You want to create content that your users like. But you are not a content strategist nor do you know or understand all the details and tools of content strategy?. Here’s a quick-start guide:
Follow the three Cs: Content + Context + Contact.
People will seek out and engage with people and organizations who can offer content (e.g. information) that interests them. In order for you to engage with your prospective customers, readers, or users, you must create content that people can’t resist.
To create irresistible content, you must develop a sense of what content topics excite and please your readers.
How to create magnetic content.
Creating magnetic content is all about getting to know your audience to the point where you can empathize with their concerns as well as know and articulate what satisfies them in your content.
That’s a lot easier to do if you are developing content around a topic that you are constantly, deeply and passionately immersed in.
For instance, say you like Star Trek. I’m talking about a level of like where you’ve seen all the episodes and know them by their official episode number. A passion where it’s also not unusual to find you constantly talking to other Star Trek fans or even going to Star Trek conventions to share thoughts about the show with even more people.
If that’s you, it’s a good bet that you know Treker details that more inexperienced fans do not (like why my use of “Treker” just made thousands of Star Trek fans cry). It’s also a good bet that you know how others feel about all the issues around Star Trek. Is Captain Kirk better than Captain Picard?
Why do most of the villains (from other planets) quote English writers?
Klingon General Chang: “Tickle us, do we not laugh? Prick us, do we not bleed? Wrong us, shall we not revenge?” – The Merchant of Venice Act 3 Scene 1 Page 1.
Does Earth have the market cornered on witty lines?
Anyway. When you understand the informational needs and passions of an audience, build and deliver content that resonates with them. And because you are immersed, your audience will likely sense from the quality of your content that you have credibility and insight and will be more likely to trust and engage your content.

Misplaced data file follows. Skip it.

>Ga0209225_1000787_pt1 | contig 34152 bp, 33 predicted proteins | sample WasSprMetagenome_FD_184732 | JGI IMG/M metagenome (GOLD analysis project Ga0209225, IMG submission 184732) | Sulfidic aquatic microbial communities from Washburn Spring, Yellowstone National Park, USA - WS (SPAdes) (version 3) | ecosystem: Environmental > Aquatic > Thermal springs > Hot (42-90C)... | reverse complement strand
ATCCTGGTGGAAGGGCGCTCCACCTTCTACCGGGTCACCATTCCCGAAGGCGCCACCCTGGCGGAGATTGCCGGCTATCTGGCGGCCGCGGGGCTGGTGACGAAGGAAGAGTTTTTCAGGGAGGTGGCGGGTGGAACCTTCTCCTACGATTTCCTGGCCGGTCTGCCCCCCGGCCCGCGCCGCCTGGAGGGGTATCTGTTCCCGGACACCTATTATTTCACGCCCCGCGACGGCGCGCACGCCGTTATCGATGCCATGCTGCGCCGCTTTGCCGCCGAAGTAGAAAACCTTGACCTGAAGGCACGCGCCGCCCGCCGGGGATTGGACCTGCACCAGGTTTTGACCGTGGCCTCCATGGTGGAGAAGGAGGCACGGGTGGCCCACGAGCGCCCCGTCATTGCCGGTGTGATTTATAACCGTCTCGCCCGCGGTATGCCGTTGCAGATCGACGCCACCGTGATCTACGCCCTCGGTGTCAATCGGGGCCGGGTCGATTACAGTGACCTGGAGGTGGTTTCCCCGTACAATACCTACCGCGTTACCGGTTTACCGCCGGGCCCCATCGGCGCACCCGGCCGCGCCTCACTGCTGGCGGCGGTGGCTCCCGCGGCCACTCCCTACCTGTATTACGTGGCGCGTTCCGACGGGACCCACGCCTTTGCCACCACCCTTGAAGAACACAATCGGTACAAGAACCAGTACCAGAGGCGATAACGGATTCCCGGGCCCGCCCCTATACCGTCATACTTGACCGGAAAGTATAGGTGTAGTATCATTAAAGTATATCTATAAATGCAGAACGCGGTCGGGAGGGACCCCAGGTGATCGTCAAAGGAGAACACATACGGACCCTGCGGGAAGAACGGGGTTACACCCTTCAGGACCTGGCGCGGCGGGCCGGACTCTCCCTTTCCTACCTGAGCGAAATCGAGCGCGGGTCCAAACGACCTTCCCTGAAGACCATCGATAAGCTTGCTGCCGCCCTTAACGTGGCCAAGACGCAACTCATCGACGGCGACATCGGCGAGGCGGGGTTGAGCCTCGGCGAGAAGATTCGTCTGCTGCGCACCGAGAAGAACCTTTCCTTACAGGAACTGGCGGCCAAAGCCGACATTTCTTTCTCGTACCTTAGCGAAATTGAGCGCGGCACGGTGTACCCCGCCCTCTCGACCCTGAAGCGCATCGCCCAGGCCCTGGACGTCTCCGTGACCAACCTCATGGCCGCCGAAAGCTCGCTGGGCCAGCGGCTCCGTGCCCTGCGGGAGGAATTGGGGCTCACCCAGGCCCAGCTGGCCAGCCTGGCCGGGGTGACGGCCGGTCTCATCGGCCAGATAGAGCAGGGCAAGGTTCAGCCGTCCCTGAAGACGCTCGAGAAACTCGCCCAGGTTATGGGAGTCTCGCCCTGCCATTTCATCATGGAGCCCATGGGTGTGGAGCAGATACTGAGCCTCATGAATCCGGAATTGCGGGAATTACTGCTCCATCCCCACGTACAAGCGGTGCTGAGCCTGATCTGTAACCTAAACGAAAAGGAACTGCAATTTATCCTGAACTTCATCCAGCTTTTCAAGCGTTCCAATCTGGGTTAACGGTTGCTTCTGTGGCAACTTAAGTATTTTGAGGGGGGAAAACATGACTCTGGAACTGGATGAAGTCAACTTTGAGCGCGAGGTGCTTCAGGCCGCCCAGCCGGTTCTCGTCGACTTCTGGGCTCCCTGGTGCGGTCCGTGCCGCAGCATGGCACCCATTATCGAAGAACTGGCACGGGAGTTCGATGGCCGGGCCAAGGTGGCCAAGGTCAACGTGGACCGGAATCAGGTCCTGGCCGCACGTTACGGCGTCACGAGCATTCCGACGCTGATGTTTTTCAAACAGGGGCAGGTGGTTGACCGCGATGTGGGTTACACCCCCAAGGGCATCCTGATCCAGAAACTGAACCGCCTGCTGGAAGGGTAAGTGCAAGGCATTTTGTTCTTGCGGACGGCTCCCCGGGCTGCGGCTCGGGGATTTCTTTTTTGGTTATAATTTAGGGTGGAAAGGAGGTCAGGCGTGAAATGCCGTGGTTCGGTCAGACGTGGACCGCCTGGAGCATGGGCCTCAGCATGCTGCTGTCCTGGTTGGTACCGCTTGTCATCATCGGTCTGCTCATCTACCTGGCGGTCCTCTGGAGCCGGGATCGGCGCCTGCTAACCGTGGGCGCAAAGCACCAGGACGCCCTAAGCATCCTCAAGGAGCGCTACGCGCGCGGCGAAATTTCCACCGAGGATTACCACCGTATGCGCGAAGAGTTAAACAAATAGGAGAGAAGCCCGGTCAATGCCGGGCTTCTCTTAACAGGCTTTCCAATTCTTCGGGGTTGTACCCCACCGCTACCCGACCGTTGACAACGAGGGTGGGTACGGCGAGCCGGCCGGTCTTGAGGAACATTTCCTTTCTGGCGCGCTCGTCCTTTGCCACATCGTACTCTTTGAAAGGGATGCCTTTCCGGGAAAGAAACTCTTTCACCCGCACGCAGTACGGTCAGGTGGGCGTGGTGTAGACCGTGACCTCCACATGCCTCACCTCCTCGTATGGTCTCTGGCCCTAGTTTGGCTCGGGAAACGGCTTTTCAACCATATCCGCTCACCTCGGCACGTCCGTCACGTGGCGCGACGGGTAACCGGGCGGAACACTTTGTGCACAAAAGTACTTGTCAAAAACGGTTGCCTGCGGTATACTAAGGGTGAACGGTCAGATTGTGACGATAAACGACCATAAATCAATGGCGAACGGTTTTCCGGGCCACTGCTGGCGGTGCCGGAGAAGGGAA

Make your content relevant to users by understanding the context in which they are seeking information or will be mentally open to taking in new information.
For example, if I just bought a car, content about how to buy a new car likely won’t resonate with me. While I’m actively excited about the topic of a new car, my focus might be in the context of having bought one or wanting information on how to take care of a new car. So any content around the topic of cars is not enough. Only content that is contextual to my needs or state of mind will engage.
Marketers know this. When creating content for potential customers, they tend to segment their audience into groups based on what content context will best engage with them. The names around the content context are called stages and they exist in a bigger system called a content or sales funnel.
Content or Contextual Funnels
The funnel maps the reader or customer content journey between the time they first become aware of a topic or product to having enough information to decide to take an action around it.
The stages of that funnel lay out how a reader or potential customer content needs change as they progress through the funnel.
Content that makes a person aware of a particular issue, topic, solution or product.
Information that helps a user understand more about that product or issue.
Specific information that helps the reader address any concerns or barriers they might have to take a future action around that issue or product.
Information on how to take the desired action.
How does this system help you create content context?
For example, if you know your reader is in the process of considering a product for purchase, you would develop content for them in the context of where they are the funnel or journey. In this case, give them the pros and cons of one version of the product over a competitor’s. Now you have given users a greater context in which to understand or feel that they can confidently go forward with a decision.
Your content won’t make its point if it never reaches your audience.
Find ways of distributing or presenting content where your audience is likely to encounter it.
In short, be where they’re going to read it.
In the world of content marketing, that might mean helping users find content through improving your SEO (being found in search engines like Google or Bing). If your audience is more video oriented, building and posting your content on YouTube or a podcast could prove effective. Or ask to guest blog on sites that cover topics you feel that you could offer additional insight and values.
If you use the three Cs: Content, Context, Contact, you’ll find yourself developing content that attracts and pleases your audience.